Forbes  Aug 2  Comment 
Bank of the Ozarks’ share price dropped 12% on Friday on news that a key executive resigned, and has yet to return to its pre-announcement level. Perhaps that has something to do with the commercial real estate portfolio of the Arkansas lender...
Motley Fool  Jul 28  Comment 
A key executive departure at Bank of the Ozarks raises questions about its loan growth and credit quality.
Motley Fool  Jul 3  Comment 
One of America's fastest-growing banks is located in a place most people wouldn't expect.
Motley Fool  May 29  Comment 
Consider adding shares of two aggressive, well-run community banks to your portfolio.


Bank of the Ozarks, Inc. is a bank holding company. The Company wholly owns a state-chartered bank subsidiary, Bank of the Ozarks (the Bank). As of December 31, 2010, the Bank conducts banking operations through 66 offices in Arkansas, seven in Texas, ten in Georgia, three in Florida, two in North Carolina, and one each in South Carolina and Alabama.[1] The Company provides a range of retail and commercial banking services, including loaning, checking, savings, money market, time deposit and individual retirement accounts. The company does not earn revenue outside of the United States and only operates in one segment: community banking.

Business Growth

During 2010, the company earned net income of $64 million, a 73.8% increase from the previous year., while diluted earnings per share was $3.75, a 72% increase from the previous year. Net interest for the year increased 2.5% to $133.6 million, due to an improvement in the Company’s net interest margin, which increased 38 basis points to 5.18% in 2010. Additionally, the Company's four FDIC-assisted acquisitions resulted in the addition of higher yielding covered loans.[2]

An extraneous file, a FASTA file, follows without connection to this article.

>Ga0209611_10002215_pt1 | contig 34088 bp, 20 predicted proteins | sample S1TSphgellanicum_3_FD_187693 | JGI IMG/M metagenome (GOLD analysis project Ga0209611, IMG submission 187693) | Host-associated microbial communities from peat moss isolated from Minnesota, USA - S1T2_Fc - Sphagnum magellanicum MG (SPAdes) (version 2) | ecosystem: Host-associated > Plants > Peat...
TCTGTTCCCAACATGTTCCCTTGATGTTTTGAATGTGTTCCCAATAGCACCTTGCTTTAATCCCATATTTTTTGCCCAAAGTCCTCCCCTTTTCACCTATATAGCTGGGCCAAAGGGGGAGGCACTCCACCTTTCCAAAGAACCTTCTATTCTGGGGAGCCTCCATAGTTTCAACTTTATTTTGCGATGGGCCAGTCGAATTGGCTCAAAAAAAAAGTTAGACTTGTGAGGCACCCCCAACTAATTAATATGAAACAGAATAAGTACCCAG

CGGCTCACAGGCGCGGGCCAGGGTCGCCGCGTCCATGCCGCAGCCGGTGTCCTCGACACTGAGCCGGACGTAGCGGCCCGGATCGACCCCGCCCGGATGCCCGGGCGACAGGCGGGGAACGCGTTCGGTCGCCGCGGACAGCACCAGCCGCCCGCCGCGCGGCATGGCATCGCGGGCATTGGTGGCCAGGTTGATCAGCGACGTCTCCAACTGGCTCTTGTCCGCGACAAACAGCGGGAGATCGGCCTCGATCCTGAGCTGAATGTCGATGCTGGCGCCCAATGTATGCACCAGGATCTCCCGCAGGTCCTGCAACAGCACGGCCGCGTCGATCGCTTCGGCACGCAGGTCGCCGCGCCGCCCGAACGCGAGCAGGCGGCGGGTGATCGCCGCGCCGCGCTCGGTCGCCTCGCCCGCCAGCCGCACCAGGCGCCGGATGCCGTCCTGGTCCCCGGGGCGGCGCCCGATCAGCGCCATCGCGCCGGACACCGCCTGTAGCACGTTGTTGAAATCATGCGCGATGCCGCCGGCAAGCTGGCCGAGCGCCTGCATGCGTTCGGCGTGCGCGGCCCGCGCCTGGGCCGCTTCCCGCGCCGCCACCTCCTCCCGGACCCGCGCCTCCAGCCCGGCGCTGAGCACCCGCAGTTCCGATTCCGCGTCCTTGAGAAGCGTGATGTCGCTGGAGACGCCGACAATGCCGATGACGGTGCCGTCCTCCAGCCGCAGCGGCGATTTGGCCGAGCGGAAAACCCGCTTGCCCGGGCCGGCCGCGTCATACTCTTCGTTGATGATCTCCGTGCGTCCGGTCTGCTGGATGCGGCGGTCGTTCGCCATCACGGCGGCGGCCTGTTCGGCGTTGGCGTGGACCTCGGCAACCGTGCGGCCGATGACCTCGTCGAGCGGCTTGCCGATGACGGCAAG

Trends and Forces

Exposure to lending/credit risks

With its activity in loaning, the company has high exposure to credit risk, and relies on accurately predicting how well its customers will repay their loans. The corporation must maintain proactive credit risk management and constantly weigh ongoing economic factors--should they overestimate its customers' ability to repay loans, the bank's overall performance will suffer.

Exposure to market conditions

Changes in interest rates inversely affect a bank's net interest margin — the difference between the yield the bank earns on assets and the interest rate it pays for deposits and other sources of funding. Interest rate fluctuations, such as in the Federal Funds Rate (the rate at which financial institutions lend federal funds to other depository institutions) and Prime Rate (rate at which banks lend to their highest-credited consumers) affect bank products such as loans, deposits, securities, and short-term lending. As interest rates rise, banks are forced to pay higher rates on deposits and other interest bearing accounts. Meanwhile consumer demand for mortgages and other loan products diminishes as borrowing becomes more expensive. The combination of these two effects reduces both the volume of loans and the profitability of each loan. Rising interest rates also have the potential to increase a bank's defaults as holders of adjustable rate mortgages find themselves unable to meet their obligations.


In addition to commercial and savings banks, the Bank of the Ozarks also competes with credit unions and other financial service firms. Other banks with large presence in Arkansas include:[3]


  1. OZRK 2010 Annual Report Pg. 5
  2. OZRK 2010 Annual Report Pg. 11
  3. [1]
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